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Chapter
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Chapter
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Chapter
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Bu çalışmada bilimkurguda ve "büyük sessizlik" literatüründe dünya dışı yaşamın mekan, zaman, yapı ve morfoloji, nispi gelişmişlik ve niyetleri bağlanımda hangi kategorilerde ele alındığına yönelik bir derleme yapılmıştır.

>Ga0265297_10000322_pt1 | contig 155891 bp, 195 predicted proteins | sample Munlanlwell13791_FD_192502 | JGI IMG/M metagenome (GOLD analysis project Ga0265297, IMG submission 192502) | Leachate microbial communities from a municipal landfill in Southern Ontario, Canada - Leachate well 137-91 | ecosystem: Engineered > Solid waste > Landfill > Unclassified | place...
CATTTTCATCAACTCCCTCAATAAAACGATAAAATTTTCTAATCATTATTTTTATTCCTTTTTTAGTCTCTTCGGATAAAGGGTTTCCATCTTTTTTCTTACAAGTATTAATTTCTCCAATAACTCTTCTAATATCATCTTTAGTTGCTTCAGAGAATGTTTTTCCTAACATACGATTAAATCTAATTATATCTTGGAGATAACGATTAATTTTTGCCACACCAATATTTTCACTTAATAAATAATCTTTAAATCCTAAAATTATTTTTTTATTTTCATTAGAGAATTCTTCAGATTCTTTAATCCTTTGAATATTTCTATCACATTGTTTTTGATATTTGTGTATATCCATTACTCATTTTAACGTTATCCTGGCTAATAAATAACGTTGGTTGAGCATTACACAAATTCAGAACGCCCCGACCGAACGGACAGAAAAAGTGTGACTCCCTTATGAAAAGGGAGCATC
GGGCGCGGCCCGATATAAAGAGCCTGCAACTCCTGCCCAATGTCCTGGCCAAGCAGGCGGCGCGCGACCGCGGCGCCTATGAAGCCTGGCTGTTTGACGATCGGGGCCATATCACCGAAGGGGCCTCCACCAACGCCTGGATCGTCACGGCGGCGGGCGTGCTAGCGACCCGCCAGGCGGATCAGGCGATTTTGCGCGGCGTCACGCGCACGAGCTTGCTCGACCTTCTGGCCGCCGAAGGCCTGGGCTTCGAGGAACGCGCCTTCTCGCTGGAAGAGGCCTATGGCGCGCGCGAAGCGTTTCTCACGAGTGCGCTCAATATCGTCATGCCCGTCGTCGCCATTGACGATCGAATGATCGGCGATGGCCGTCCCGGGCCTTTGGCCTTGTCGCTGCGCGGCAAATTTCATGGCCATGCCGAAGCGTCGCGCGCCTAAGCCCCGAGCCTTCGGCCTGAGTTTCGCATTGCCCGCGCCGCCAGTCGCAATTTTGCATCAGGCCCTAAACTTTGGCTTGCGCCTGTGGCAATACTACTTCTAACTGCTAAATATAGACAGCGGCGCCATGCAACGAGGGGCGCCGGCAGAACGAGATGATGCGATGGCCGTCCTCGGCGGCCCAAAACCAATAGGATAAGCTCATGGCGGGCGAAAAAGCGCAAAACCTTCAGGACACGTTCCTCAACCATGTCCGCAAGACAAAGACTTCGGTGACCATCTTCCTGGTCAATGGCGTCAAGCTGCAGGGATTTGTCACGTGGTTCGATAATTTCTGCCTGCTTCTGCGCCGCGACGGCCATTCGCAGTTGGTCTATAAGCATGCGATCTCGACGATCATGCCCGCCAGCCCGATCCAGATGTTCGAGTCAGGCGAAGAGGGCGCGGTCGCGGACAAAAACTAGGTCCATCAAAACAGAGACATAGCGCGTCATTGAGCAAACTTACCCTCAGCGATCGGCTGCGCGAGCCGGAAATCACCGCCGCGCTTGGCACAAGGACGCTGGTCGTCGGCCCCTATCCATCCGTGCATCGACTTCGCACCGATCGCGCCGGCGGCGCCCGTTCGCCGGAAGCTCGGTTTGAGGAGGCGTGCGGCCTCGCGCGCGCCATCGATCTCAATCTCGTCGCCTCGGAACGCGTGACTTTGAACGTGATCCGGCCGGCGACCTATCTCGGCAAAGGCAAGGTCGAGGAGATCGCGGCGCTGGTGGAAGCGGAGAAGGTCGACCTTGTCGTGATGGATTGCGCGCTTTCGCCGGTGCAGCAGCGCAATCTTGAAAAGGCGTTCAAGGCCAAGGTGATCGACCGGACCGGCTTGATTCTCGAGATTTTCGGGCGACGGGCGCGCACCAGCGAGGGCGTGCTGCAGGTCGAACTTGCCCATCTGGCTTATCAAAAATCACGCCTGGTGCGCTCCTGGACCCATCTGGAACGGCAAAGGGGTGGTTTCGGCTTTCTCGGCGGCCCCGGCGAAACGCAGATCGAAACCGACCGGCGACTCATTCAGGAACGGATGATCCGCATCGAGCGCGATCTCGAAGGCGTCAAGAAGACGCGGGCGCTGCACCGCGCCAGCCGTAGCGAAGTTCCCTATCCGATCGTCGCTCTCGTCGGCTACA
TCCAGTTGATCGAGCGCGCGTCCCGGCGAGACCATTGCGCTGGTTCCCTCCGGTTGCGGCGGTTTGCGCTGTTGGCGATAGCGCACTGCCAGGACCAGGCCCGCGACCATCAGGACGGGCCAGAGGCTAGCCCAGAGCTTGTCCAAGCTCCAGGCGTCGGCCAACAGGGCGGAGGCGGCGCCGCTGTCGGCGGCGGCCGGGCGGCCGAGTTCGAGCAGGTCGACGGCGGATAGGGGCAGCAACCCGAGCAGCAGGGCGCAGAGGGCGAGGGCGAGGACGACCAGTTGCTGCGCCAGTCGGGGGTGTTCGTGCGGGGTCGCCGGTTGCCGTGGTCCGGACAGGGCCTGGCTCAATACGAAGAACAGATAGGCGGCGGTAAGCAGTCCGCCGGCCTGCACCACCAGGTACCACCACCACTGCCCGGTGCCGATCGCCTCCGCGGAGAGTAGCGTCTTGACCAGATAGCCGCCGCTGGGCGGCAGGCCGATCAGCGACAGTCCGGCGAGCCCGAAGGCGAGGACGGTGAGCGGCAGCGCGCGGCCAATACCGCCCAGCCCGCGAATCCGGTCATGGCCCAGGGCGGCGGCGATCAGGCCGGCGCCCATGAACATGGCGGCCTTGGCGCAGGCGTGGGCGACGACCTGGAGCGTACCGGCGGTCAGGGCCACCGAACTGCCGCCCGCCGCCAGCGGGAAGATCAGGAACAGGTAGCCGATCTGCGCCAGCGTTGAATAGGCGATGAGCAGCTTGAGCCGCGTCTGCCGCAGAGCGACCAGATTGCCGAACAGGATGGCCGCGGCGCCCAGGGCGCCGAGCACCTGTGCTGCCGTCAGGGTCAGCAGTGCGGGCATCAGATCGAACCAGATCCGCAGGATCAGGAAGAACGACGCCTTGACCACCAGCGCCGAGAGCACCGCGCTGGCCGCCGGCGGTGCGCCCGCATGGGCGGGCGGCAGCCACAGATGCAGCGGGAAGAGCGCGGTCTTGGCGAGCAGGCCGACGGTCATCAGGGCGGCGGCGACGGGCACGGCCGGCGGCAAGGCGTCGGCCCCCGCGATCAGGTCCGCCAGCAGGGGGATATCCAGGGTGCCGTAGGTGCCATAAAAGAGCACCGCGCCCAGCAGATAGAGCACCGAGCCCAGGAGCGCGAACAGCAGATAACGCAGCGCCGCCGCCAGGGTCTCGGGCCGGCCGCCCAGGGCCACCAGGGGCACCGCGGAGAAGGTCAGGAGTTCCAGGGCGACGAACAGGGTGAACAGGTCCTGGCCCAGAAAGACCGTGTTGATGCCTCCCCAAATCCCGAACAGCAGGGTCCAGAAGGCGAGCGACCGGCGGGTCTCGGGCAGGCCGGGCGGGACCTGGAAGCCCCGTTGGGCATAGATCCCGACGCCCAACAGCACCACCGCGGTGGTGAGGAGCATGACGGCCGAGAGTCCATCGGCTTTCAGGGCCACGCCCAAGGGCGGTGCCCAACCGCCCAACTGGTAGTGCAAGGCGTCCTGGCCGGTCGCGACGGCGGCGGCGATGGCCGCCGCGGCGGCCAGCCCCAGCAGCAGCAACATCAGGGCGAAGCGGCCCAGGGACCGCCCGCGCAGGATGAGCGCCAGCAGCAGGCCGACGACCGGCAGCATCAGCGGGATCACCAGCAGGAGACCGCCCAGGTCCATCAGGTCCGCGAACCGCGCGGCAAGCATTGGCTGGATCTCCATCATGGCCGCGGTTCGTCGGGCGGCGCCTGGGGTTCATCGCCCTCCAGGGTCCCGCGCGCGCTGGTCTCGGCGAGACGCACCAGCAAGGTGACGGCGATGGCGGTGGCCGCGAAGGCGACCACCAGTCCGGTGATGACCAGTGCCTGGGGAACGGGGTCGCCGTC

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It is argued that the "generic" evolutionary pathway of advanced technological civilizations are more likely to be optimization-driven than expansion-driven, in contrast to the prevailing opinions and attitudes in both future studies on one side and astrobiology/SETI studies on the other. Two toy-models of postbiological evolution of advanced technological civilizations are considered and several arguments supporting the optimization-driven, spatially compact model are briefly discussed. In addition, it is pointed out that there is a subtle contradiction in most of the tech-optimist and transhumanist accounts of future human/alien civilizations' motivations in its postbiological stages. This may have important ramifications for both practical SETI projects and the future (of humanity) studies.